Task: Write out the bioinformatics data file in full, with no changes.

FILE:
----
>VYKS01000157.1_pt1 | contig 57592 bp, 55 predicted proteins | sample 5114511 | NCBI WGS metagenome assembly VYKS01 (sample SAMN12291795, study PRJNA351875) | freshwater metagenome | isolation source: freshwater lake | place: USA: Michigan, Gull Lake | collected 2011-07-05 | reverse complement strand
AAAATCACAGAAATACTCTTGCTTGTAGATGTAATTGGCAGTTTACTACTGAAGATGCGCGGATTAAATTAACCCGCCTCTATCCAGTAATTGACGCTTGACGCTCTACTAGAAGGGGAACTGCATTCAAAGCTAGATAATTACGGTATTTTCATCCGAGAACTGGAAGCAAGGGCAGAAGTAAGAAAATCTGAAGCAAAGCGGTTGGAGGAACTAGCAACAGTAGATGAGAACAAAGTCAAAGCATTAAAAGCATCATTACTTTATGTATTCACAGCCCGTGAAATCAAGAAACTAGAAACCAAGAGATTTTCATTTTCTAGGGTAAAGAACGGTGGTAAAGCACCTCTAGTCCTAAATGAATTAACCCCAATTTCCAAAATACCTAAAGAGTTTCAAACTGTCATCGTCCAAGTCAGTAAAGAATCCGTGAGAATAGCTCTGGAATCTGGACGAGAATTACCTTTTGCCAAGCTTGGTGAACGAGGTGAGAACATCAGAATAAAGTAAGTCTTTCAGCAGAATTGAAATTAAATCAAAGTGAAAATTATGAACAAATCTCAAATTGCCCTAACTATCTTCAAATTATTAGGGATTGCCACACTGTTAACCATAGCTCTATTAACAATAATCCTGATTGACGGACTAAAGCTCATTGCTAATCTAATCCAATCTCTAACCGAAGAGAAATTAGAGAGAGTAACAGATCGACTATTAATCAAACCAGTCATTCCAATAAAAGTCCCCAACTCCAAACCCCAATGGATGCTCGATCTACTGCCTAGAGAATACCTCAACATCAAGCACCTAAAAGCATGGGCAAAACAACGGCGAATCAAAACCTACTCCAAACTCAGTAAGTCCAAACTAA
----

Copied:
>VYKS01000157.1_pt1 | contig 57592 bp, 55 predicted proteins | sample 5114511 | NCBI WGS metagenome assembly VYKS01 (sample SAMN12291795, study PRJNA351875) | freshwater metagenome | isolation source: freshwater lake | place: USA: Michigan, Gull Lake | collected 2011-07-05 | reverse complement strand
AAAATCACAGAAATACTCTTGCTTGTAGATGTAATTGGCAGTTTACTACTGAAGATGCGCGGATTAAATTAACCCGCCTCTATCCAGTAATTGACGCTTGACGCTCTACTAGAAGGGGAACTGCATTCAAAGCTAGATAATTACGGTATTTTCATCCGAGAACTGGAAGCAAGGGCAGAAGTAAGAAAATCTGAAGCAAAGCGGTTGGAGGAACTAGCAACAGTAGATGAGAACAAAGTCAAAGCATTAAAAGCATCATTACTTTATGTATTCACAGCCCGTGAAATCAAGAAACTAGAAACCAAGAGATTTTCATTTTCTAGGGTAAAGAACGGTGGTAAAGCACCTCTAGTCCTAAATGAATTAACCCCAATTTCCAAAATACCTAAAGAGTTTCAAACTGTCATCGTCCAAGTCAGTAAAGAATCCGTGAGAATAGCTCTGGAATCTGGACGAGAATTACCTTTTGCCAAGCTTGGTGAACGAGGTGAGAACATCAGAATAAAGTAAGTCTTTCAGCAGAATTGAAATTAAATCAAAGTGAAAATTATGAACAAATCTCAAATTGCCCTAACTATCTTCAAATTATTAGGGATTGCCACACTGTTAACCATAGCTCTATTAACAATAATCCTGATTGACGGACTAAAGCTCATTGCTAATCTAATCCAATCTCTAACCGAAGAGAAATTAGAGAGAGTAACAGATCGACTATTAATCAAACCAGTCATTCCAATAAAAGTCCCCAACTCCAAACCCCAATGGATGCTCGATCTACTGCCTAGAGAATACCTCAACATCAAGCACCTAAAAGCATGGGCAAAACAACGGCGAATCAAAACCTACTCCAAACTCAGTAAGTCCAAACTAA